Mobile ALOHA: Low-cost bimanual mobile robot housekeeper

January 8, 2024

Stanford University researchers have improved on their static ALOHA robot by building a fully mobile version that can be trained to perform household tasks.

For a robot to be useful in a range of generalized tasks it needs to be able to move around and have a full range of precision motion for its arms. We’ve seen some impressive demonstrations of this by robots like Tesla’s Optimus but they are often expensive or unavailable.

Last year Tony Zhao led a team that developed ALOHA, A Low-cost Open-source HArdware system to control a bimanual, or two-armed, robot. The first demos of ALOHA’s capabilities were impressive but the robot was static, only operating on items in front of it on a desktop.

With Mobile ALOHA, the team led by Zhao and Zipeng Fu created a robot that can navigate through a complex environment like a home to open up a range of new applications.

The robot was able to cook food, wipe a wine spill off a counter, neatly arrange chairs, or call an elevator.

Some of these may seem trivial but to get a robot to do something like call an elevator isn’t easy. It needs to navigate to the elevator from potentially different starting points, accurately locate a 2cmx2cm button, press the button with just the right amount of force, and then enter the elevator.

Imitation learning

The key to the robot learning new skills is a process of imitation learning from human demonstrations. Often this is done using videos or datasets like Google’s RT-X. With Mobile ALOHA the researchers used those datasets but also took a different approach. The robot is fitted with an interface that allows an operator to be tethered to it so the operator can control the robot while completing a task.

After demonstrating a task 50 times the tether interface can be removed and Mobile ALOHA will successfully complete the task up to 90% of the time.

Imitation learning is very helpful in teaching robots new skills but it has its own set of challenges, especially in domains requiring high precision. Mobile ALOHA uses a new algorithm named Action Chunk with Transformers (ACT) which Zhao’s team developed last year.

The ACT algorithm enhances efficiency by predicting actions in chunks which reduces task complexity.

With Mobile ALOHA the researchers said they were “the first to find that co-training with static manipulation datasets improves the performance and data efficiency of mobile manipulation policies.”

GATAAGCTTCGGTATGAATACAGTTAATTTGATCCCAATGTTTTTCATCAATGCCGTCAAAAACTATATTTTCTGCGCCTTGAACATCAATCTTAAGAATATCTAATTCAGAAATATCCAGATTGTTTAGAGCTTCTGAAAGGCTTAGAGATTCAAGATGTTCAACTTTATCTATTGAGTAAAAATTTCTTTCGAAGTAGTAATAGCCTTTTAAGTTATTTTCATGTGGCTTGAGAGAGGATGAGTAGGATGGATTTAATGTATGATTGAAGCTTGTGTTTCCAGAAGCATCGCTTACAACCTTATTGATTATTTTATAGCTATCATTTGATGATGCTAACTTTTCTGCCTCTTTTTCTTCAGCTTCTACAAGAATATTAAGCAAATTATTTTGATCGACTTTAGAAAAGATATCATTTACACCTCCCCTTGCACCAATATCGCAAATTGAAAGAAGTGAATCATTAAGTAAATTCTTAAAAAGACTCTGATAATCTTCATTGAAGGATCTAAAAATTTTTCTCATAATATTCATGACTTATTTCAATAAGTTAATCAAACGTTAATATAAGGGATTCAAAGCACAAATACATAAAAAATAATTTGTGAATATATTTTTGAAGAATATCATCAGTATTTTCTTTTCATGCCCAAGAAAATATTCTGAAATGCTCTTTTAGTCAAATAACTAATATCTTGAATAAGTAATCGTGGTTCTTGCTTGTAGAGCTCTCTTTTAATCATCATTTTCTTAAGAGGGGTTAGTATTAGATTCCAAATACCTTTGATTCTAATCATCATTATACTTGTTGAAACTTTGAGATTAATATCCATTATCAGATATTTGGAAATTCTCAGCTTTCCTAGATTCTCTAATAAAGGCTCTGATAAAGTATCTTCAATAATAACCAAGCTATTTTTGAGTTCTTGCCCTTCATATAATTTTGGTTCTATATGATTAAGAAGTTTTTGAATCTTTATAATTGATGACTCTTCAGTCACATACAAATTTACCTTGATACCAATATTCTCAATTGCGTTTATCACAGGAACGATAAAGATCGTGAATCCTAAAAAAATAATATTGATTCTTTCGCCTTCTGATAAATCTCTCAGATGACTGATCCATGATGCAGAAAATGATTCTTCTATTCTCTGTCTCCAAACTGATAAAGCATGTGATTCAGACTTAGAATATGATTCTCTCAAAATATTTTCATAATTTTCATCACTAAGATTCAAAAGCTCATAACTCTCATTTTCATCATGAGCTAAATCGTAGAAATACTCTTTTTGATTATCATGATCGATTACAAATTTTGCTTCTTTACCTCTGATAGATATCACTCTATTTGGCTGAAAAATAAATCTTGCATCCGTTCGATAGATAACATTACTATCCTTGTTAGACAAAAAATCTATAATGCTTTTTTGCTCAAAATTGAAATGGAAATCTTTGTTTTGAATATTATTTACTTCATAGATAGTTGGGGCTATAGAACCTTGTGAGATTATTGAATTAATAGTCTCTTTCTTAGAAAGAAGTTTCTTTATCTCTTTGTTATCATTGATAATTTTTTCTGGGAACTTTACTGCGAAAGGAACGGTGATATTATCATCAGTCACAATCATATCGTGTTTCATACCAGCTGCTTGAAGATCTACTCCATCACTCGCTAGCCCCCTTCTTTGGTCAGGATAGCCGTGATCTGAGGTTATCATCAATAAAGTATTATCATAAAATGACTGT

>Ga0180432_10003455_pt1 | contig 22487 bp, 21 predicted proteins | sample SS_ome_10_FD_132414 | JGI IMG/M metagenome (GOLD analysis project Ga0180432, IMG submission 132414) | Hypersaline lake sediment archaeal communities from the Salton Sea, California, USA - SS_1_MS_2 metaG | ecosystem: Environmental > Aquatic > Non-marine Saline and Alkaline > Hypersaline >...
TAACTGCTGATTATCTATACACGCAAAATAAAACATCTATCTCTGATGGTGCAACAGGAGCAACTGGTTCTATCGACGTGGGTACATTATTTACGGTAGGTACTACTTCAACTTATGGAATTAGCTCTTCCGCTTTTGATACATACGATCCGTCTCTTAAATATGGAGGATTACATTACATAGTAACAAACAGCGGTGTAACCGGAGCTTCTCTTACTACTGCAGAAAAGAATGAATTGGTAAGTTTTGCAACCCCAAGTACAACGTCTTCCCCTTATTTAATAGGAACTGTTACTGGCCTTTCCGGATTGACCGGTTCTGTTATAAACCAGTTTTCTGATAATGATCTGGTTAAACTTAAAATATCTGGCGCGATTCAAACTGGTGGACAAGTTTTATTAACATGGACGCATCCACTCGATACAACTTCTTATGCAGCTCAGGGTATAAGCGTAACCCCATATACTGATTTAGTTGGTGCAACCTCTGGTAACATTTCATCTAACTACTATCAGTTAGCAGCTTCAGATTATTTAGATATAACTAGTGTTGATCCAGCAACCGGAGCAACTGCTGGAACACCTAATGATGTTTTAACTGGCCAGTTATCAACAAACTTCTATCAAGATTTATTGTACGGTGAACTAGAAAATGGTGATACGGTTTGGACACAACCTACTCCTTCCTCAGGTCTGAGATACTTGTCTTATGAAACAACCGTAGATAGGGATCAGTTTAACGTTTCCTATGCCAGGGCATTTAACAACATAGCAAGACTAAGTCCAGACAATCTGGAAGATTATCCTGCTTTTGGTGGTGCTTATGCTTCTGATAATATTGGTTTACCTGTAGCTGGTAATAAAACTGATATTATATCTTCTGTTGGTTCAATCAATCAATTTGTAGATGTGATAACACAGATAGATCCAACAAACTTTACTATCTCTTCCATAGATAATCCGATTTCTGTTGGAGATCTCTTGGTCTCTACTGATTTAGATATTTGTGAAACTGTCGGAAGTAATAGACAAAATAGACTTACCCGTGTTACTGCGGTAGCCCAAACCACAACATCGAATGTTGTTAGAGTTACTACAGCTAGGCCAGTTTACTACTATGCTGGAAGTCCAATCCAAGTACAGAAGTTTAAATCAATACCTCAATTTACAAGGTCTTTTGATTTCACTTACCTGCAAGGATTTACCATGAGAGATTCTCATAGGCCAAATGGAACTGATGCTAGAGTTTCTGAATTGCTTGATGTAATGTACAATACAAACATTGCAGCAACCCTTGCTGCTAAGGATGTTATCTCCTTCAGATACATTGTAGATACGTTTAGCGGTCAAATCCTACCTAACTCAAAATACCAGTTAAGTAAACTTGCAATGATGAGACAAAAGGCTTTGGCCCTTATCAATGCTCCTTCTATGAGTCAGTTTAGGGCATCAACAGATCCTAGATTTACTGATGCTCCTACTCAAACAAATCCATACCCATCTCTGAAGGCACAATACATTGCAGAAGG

This means that the abundance of existing datasets created with static robots could be very useful in training mobile ones too.

Accessible and affordable

As impressive as the demos are, the off-the-shelf hardware and low cost of the solution make Mobile ALOHA especially interesting.

The robot is controlled by a regular laptop with a Nvidia 3070 Ti GPU (8GB VRAM) and an Intel i7-12800H processor. The laptop receives video streams from three Logitech C922x RGB webcams, each operating at 480×640 resolution.

The robot is powered by a 1.26kWh battery that also serves as a 14kg balancing weight to prevent the robot from tipping over.

The total bill for Mobile ALOHA came to $32,000. That’s not bad considering that this is a prototype. If it went into production, Mobile ALOHA could be a lot cheaper than that. And the fact that it’s open source means there could soon be multiple hardware developments created for the platform, driving the costs down further.

Elon Musk predicted that Tesla’s Optimus robot will eventually retail at around $20k. There’s still no “add to cart” button on Tesla’s website though regardless of how much you’d be willing to pay for one.

With Mobile ALOHA we now have a great software and hardware solution that hints at us having robot housekeepers a lot sooner than we thought.

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Eugene van der Watt

Eugene comes from an electronic engineering background and loves all things tech. When he takes a break from consuming AI news you'll find him at the snooker table.


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